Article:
One of the most important things I learned about my own making adventures has to do with how much I have changed perspective throughout the years about what I’m creating, why I’m creating it, and how I’m creating it. When I was a teenager and in my early twenties, I desired to make certain things. The end product was what I coveted and I would learn whatever skills were needed to create that thing. And while I learned a whole bunch during the process, I didn’t focus on process.

This fabric block printing class showed me how much I’ve changed. While most in the class had a concrete idea of what they wanted to make and why they were taking the class (“I want to make hand printed napkins for my Thanksgiving table”, for instance), when it came time for me to share I hadn’t a plan in mind–I just wanted to gain the skills and come up with the ideas later.

I think I spent as much time in my sketchbook coming up with ideas as I did carving and printing on muslin.

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This type of printing is pretty meditative. As a child, I loved stamping and took a number of classes, became and embossing expert, and developed a pretty robust set of stamps. Now, I can make those stamps.

And while my initial block featured a really small pattern that was hard to execute on the first go around, I learned a lot about manipulating the materials to do what you want and need. It’s challenging. But I think I’m going to do more of this.

Have you ever tried fabric block printing? What have you created?

succulents + gouache.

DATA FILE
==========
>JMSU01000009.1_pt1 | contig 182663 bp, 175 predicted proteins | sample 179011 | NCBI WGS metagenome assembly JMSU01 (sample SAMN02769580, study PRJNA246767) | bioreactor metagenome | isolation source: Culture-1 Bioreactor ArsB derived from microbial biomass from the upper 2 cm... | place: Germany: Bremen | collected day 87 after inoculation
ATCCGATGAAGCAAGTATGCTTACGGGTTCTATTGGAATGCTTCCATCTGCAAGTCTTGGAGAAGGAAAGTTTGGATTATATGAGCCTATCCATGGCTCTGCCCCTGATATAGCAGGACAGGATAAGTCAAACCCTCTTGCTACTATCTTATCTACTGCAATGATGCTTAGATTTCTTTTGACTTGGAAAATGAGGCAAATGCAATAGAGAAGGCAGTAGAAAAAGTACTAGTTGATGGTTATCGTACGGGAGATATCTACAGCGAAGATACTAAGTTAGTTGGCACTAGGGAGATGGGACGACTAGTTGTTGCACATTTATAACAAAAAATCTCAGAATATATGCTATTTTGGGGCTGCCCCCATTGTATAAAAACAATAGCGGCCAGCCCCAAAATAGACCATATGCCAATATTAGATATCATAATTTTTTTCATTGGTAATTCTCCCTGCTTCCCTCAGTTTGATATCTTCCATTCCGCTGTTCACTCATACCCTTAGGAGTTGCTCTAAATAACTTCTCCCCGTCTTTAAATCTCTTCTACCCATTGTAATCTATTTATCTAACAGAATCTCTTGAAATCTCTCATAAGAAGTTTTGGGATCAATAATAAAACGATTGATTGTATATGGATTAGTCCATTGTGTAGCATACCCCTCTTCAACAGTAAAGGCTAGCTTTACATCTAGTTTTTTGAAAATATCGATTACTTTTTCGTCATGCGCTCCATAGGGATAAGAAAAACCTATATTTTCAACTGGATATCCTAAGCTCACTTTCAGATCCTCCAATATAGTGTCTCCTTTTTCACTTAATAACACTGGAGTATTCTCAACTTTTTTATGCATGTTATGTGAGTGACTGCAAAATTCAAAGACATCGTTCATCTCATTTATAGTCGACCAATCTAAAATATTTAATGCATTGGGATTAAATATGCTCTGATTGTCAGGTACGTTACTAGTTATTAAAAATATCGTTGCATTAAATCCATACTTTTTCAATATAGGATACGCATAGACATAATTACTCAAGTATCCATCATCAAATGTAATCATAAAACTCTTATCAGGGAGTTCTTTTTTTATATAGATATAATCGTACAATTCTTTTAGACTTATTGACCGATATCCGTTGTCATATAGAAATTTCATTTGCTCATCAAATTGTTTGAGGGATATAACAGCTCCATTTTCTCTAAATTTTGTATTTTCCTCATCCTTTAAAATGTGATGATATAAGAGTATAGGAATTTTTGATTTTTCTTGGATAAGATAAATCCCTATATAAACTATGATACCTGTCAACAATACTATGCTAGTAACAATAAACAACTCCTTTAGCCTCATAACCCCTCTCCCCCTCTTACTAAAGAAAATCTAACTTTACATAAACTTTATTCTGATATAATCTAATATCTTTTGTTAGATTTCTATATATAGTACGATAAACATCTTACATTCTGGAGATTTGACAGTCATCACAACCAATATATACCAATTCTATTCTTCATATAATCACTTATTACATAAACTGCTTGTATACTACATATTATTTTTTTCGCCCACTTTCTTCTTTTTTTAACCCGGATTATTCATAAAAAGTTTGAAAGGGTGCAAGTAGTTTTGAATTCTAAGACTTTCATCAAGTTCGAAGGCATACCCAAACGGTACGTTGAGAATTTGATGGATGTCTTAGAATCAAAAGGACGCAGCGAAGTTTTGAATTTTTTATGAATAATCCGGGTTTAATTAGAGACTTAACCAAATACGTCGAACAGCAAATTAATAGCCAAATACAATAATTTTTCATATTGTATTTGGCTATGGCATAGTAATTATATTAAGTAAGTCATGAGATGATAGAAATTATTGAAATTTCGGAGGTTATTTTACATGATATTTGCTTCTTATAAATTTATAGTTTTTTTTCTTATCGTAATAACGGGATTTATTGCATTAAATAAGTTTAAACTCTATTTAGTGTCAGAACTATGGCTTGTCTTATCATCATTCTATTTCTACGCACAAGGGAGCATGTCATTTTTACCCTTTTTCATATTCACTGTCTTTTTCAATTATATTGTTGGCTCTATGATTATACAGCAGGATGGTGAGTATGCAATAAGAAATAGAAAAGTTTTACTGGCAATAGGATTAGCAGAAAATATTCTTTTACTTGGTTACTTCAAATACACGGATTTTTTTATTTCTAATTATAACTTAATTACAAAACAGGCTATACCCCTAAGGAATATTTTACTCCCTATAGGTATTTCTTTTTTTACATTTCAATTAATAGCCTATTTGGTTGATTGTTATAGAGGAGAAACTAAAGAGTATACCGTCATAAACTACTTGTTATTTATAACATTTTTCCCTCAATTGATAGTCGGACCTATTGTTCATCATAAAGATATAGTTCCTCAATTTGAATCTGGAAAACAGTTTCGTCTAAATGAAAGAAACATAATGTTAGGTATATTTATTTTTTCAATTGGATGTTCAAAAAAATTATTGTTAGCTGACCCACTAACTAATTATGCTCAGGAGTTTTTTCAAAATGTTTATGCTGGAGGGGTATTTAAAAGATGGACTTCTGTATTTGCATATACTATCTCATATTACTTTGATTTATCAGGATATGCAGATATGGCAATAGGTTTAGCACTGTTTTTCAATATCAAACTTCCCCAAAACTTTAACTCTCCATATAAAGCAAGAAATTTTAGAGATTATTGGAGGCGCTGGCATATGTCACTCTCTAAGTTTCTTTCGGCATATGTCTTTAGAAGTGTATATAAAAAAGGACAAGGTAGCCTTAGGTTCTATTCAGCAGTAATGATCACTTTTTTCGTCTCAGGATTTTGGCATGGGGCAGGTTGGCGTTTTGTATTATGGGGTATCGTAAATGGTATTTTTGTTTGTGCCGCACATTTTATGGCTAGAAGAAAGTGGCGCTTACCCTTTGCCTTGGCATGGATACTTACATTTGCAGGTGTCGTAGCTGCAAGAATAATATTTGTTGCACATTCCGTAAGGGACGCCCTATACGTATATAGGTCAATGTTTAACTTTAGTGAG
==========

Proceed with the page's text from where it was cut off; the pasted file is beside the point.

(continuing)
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Sean and I have been messing more and more with gouache painting. Last Saturday, we decided to pain some succulents + cacti. Sean was really deepening his color palettes by layering and I was working the opposite by totally washing everything out since I want to be better with the water side of paints and water colors somewhat frighten me.

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I’m pretty happy with my finished product, but I can’t decide if I should have done a light background on the entire piece. It’s a first stab at the prickly pear and it will probably sit in my sketchbook forever, but it was fun to get painting again.

pizzas.

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Getting back to my gouache paints this past weekend, I fooled around with lightly washed color backgrounds and black and white pepperoni pizzas. Silly painting, but fun to spread out on the dining room table and paint again.

perspective.

Trying to get back to my sketchbook. On and off, throughout the years, I have been faithful to my sketchbook. Other times, not so much. But the sketchbook is the opportunity to practice art, doodle, think, write, be inspired. A lot of crazy weird things have come out of it.

So here’s a recent entry, in which I was practicing the art of perspective through a poppies exercise. I kind of like how sloppy it came out; it feels easy.

More from my sketchbook trails here. And drawings, here.

festival mixtapes.

My guy and I attend a lot of music festivals together. So, in honor of our summer trips (Bonnaroo and Pitchfork), I made him a usb-mixtape. They look like those old cassettes we used to spend hours recording for potential boyfriends, crushes, or best friends. But, these have a nice little usb pop out, making listening in the 21st century a zip.

This cassette cover is hand drawn, inspiration in geometrics from my sketchbook.